Just like in real life, there are various rules to make sure you don't step out of line. Many environments have a zero tolerance policy regarding various forms of violence. Second Life has weapons you can equip your avatar with. Many places also have zero tolerance regarding heckling and bullying people on Second Life. Besides violence, a number of locations also have rules regarding wearing clothes. Nudity is disallowed in a some zones and in some locations. Your account can be suspended or terminated if you get reported.

Questioning Virtual Worlds?

Many people would question why we have a virtual world and why would there be so much attention to detail for such a realm? Well, Second Life isn't much more a virtual world as any other virtual world for any game or other sort of interactive media. Second Life is as much as medium of expression as the real world.

Can your computer handle Second Life? Make sure your computer meets the general requirements before playing. You otherwise may not be able to properly participate in the many different activities in the program. Allow me to offer some thoughts now on Second Life. My first impressions are coming up next...

Second Life: First Impressions

Here is a section where I explain some of my original thoughts on Second Life.

The first thing to hit me about Second Life is not so much this virtual world, but how the various areas are implemented. You nearly swear you are in a sophisticated browser instead of being part of some pre-made world. Places you visit seem more like 3D websites rather than some pre-made world. To that point, you note some locations have items such as files you can access or embedded videos you can watch. In fact, when you visit the Social Island (mostly the main hub of Second Life), you will find yourself seeing different embedded YouTube videos that you can access for more help on items. You can actually use these embedded videos and not have to worry about using a separate browser or anything. Second Life does have its own internal browser for things like the Marketplace and for searching for anything within Second Life. So you don't need to have another browser open, unless you want to have one open to look up certain things about Second Life.

Prior to Second Life, the only real environment similar to SL that I have engaged in was PlayStation Home on the PlayStation 3. I had a terrible time meeting new people, and I didn't exactly enjoy customizing many things in that program. PS Home even was slow to access often times. So when I did Second Life, it was a much better experience than almost anything I did on PS Home.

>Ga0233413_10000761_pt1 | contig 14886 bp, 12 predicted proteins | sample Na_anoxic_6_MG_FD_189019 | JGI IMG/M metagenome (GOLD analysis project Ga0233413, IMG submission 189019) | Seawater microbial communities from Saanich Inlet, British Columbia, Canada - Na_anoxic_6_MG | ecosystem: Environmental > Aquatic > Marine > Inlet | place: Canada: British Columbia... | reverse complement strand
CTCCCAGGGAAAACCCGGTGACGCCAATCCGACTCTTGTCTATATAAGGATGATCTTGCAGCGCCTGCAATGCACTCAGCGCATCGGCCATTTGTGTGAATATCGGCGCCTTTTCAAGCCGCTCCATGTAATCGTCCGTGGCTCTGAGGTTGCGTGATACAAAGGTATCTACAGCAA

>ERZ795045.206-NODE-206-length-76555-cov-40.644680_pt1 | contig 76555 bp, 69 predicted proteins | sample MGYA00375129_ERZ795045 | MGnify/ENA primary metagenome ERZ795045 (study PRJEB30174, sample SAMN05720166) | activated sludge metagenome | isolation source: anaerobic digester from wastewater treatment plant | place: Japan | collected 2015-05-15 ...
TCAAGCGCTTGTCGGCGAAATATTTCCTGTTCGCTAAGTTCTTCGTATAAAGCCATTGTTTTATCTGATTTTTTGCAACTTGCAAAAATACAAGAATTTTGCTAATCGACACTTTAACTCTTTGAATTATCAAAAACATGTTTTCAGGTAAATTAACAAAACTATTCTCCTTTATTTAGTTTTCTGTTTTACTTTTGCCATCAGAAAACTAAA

Now on to a few more impressions and thoughts.

My Second Life Experience So Far

Here are my own experiences so far.

Avatars and Outfits.

I mostly have enjoyed dressing up avatars in Second Life. I have an avatar with three different outfits going by name:

Male - a male model I've created.
I started off with a male model in Second Life. As usual, I try to make someone who is a representation of myself along with an idea of my own personality.

Female - a female model I've created.
I am essentially the same way with my female model, only I try to express feminine style as I see fit. So to this end, I try to dress up my female outfit with my own fashion cues and thoughts.

Androgynous (later called "Genderless") - a model with masculine and feminine features, but is technically genderless.
I feel this is perhaps the best platform to express fashion style. Androgyny is either masculine with feminine touches or feminine with masculine touches. I try to find a delicate balance between feminine style and masculine charm. Let's face it- there is a unique appeal to a male with feminine charm. So I emphasize feminine looks while still having somewhat of masculine charm. There are a lot more feminine touches to this outfit but with some kind of reminder this is a male model. So honestly, this outfit can either be seen as a combination of masculine and feminine, or just simply not supposed to be either completely male or female.

Experimental (also called "Sandbox") - a test model for trying various clothing and model combinations.
If I want to make complete avatars or sample clothing options, I will use my Experimental character to try out these concepts. I have interests in designing clothes and other items in Second Life. I will therefore use this model to test out different items.


I am cheap, so I try to take advantage of free goods. The first freebies I came across were with the New Resident Island. Just some mere basics were enough to get me going. I eventually learned how to buy clothing and put them on. Later, I became more adept at it and tried coming up with clothing combinations.

I had used a female avatar in Second Life. What I did was use the Female Dressing Room. That was until some Moderator directed me to the Androgynous Dressing Room. I now use that dressing room like my home or for dressing and undressing my avatars. Since I am clearly male and using a feminine avatar, I could possibly have been reported according to that Moderator.

You can purchase items even if they are offered for free. If an item is NOT for free, you will need to gain credits. The currency in Second Life is Linden Dollars (L$). You will need to gain L$ either by earning money in Second Life or buying some with your own money. To know how much Linden Dollars you want to get, you will need to go to Second Life's website.


I haven't done any voice chatting, but I have done regular chatting. Most of whom I've chatted with are mostly newcomer-friendly persons. It has been a very nice experience so far. Haven't yet dealt with any horrible people yet. One person I chatted with even paid me L$ when I mentioned I didn't have enough L$ to upload meshes (uploading meshes into Second Life costs 10 L$)! It was an unexpected, yet appreciated thing!